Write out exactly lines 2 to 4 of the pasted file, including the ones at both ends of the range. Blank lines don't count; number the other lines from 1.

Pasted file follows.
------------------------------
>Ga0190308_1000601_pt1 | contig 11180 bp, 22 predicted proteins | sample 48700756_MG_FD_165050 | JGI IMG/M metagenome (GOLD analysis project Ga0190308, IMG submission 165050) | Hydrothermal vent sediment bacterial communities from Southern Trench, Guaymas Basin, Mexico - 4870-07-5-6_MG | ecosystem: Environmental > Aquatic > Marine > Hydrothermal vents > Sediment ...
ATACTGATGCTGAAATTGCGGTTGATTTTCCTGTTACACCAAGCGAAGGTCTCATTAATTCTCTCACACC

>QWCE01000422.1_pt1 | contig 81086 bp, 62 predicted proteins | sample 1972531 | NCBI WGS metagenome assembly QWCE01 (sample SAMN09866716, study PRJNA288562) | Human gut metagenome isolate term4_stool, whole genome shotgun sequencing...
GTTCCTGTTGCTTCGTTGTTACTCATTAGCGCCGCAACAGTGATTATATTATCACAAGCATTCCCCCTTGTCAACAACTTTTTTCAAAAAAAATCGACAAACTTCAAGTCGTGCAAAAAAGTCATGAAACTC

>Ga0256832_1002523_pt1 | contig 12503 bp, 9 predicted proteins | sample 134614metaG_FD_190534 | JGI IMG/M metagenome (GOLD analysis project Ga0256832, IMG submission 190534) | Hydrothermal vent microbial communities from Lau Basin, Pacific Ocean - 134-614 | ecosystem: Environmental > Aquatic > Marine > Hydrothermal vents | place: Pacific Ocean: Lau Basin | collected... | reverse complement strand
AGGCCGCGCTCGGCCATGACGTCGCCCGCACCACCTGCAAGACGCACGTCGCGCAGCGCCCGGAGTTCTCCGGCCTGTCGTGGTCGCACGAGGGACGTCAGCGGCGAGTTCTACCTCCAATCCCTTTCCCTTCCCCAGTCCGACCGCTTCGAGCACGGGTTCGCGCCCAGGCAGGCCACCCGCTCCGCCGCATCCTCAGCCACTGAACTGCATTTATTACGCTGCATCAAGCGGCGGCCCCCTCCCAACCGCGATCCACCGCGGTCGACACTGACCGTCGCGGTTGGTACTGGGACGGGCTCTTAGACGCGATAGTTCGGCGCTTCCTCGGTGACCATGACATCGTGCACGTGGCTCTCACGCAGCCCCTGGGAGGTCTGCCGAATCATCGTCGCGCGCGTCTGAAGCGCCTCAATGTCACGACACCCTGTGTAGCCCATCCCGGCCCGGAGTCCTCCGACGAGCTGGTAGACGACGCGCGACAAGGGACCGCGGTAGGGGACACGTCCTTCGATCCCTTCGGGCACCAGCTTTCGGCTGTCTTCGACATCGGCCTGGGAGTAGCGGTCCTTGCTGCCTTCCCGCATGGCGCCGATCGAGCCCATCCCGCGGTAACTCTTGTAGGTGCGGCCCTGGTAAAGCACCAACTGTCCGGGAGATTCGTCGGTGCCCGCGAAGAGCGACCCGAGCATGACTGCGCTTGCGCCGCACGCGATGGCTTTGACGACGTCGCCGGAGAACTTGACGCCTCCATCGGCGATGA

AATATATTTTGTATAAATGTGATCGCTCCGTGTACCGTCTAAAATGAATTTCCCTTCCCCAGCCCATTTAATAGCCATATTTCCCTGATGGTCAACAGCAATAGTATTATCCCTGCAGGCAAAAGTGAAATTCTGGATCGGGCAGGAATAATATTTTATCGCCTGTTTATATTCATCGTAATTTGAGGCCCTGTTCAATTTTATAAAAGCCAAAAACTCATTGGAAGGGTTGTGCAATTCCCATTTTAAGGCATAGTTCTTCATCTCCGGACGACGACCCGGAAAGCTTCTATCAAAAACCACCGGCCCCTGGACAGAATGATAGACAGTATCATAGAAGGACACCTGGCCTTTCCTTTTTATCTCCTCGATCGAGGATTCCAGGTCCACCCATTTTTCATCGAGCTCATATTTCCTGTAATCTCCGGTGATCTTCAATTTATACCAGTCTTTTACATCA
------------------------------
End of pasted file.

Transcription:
ATACTGATGCTGAAATTGCGGTTGATTTTCCTGTTACACCAAGCGAAGGTCTCATTAATTCTCTCACACC

>QWCE01000422.1_pt1 | contig 81086 bp, 62 predicted proteins | sample 1972531 | NCBI WGS metagenome assembly QWCE01 (sample SAMN09866716, study PRJNA288562) | Human gut metagenome isolate term4_stool, whole genome shotgun sequencing...
GTTCCTGTTGCTTCGTTGTTACTCATTAGCGCCGCAACAGTGATTATATTATCACAAGCATTCCCCCTTGTCAACAACTTTTTTCAAAAAAAATCGACAAACTTCAAGTCGTGCAAAAAAGTCATGAAACTC